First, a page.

Developers planning a reuse project for a vacant east-side motel that was once a crime magnet cleared a big hurdle Wednesday night.
The Indianapolis Historic Preservation Commission unanimously approved the demolition of the former Indy East Motel at 5585 E. Washington St.—with a few conditions.
Groups leading the redevelopment effort must get approval of the architectural renderings for the site’s new development and line up financing for the project before tearing down the motel, said Amandula Anderson, executive director of Irvington Development Organization, or IDO. Her not-for-profit group is working with investors with ties to Meyer-Najem Construction Co. on the project.
As IBJ reported last month, financing for the $8.7 million project will depend on IDO's ability to secure federal tax credits through the state. The group intends to apply for those before the Nov. 1 deadline and expects to know whether they'll get them by March. The development will include about 50 one- and two-bedroom apartments and 3,000 square feet of community space.
Anderson said her group will have neighborhood meetings about the project every two or three weeks through the end of the year to get feedback. That will help determine details, such as what goes in the community space, how much green space the project includes and whether it has features such as a green roof.
Chris Piazza, president of local development firm Reverie Estates, attended Wednesday's meeting with about 25 area residents to protest the demolition. Piazza had proposed a $3 million renovation of the hotel into an "artist colony," with live/work studios for artists and an art gallery.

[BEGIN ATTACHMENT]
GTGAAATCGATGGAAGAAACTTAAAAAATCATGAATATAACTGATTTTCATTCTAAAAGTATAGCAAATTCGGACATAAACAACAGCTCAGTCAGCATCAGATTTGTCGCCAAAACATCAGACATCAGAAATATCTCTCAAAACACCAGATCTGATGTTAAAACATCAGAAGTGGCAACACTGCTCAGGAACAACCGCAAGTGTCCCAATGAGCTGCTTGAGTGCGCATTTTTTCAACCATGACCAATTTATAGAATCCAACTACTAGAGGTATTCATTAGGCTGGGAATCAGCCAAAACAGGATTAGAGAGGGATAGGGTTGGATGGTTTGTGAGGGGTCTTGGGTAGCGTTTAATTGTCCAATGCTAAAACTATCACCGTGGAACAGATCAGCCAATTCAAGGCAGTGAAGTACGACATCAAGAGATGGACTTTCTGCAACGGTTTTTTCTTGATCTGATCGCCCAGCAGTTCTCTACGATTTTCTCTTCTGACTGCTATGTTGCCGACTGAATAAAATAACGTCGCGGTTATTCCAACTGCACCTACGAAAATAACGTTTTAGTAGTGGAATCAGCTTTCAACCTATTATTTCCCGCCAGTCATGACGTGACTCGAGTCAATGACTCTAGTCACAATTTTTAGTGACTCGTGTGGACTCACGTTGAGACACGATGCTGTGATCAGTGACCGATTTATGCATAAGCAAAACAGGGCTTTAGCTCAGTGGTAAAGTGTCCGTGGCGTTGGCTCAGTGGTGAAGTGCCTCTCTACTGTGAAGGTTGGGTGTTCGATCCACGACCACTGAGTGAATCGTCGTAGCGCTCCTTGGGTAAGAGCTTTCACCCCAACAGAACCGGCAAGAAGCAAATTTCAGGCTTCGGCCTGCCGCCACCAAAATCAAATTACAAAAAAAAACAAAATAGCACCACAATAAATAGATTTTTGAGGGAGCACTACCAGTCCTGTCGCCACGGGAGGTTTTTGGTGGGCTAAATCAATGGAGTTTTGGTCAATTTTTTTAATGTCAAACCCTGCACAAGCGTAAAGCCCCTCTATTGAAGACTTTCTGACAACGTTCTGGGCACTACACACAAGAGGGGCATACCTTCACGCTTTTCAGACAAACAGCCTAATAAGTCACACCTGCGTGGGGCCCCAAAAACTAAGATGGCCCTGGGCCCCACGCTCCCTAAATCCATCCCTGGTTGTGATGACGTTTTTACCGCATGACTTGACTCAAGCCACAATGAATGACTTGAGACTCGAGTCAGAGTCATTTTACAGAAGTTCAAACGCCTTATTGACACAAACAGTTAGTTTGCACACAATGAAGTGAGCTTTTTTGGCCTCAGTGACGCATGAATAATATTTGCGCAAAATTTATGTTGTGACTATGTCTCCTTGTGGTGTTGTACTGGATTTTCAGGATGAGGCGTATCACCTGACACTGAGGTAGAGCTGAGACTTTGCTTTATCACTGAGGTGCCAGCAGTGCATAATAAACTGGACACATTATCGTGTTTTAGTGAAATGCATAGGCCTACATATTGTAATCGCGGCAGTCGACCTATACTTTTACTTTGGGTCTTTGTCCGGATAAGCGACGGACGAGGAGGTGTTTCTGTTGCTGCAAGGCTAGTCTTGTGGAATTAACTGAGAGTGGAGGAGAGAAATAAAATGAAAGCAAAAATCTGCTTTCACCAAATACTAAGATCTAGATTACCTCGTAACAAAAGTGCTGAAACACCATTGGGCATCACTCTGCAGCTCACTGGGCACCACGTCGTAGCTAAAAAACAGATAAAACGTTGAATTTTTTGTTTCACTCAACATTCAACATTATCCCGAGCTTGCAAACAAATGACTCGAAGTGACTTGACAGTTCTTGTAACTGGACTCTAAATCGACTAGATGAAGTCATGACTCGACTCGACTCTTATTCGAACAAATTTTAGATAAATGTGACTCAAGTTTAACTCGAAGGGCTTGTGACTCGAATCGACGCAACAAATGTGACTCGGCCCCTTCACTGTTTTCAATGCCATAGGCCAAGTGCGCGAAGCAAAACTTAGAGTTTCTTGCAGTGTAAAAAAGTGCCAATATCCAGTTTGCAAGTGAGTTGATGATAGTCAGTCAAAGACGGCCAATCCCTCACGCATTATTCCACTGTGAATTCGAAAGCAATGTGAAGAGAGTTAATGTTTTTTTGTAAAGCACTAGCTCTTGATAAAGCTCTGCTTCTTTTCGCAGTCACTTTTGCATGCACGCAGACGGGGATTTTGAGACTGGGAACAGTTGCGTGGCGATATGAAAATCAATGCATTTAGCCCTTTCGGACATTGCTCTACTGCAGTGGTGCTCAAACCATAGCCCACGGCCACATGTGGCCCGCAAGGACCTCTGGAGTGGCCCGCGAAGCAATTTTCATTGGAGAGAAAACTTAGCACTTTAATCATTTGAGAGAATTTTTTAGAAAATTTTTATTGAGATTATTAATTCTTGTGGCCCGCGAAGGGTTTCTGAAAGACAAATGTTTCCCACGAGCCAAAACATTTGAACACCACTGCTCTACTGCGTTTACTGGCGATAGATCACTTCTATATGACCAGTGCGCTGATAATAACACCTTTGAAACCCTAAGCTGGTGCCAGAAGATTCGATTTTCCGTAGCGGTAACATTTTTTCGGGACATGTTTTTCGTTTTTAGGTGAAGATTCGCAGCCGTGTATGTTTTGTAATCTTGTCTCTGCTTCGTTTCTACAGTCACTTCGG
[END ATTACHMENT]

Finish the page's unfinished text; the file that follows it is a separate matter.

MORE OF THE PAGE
In an e-mail sent to IBJ Thursday morning, he pointed to several reasons the 1959 structure should be saved, provided it could be creatively reused.
"It is on the National Road, it shows the evolution of architecture over time," Piazza said. "It is a mid-century modern building, no matter how ugly it looks right now. I saw the potential in not only reusing it, but creating a destination in the city unlike any other—with that I see the historic significance."
Piazza and area residents also raised concerns that IDO has not engaged the community enough in discussions about the development plans.
Anderson said her group felt they needed first to tackle certain steps, such as rezoning the site, before getting neighborhood input. But last night’s testimony signaled a need for more discussions with residents, she said.
“That was a clear message to us,” Anderson said. “We had not done a good job of communicating with the neighborhood.”
Some community members also showed up in support. Kyla Thompson, president of the 11-member Historic Irvington Community Council, which represents the neighborhood, said her group voted to officially back IDO's efforts in August. She sees remediation as a long-overdue salvo to a problem spot in the community.
"I get frustrated because I see a positive thing that’s happening in the neighborhood, and a number of people don’t want to move forward with positive change," Thompson said. "If you don’t move forward and change the neighborhood for the positive, your neighborhood dies."
The city revoked the Indy East Motel’s license in 2006 and shut down the motel in 2009, heeding complaints from residents and police. IDO has been working with investors on the proposal for about 10 months. The group got the deed for the property, which was tax-delinquent, in late July.
If the developers can secure the tax credits, they hope to present architectural renderings to IHPC in April, Anderson said. If those plans are approved, the site’s demolition would take place late next summer, and work on the new development would begin soon after.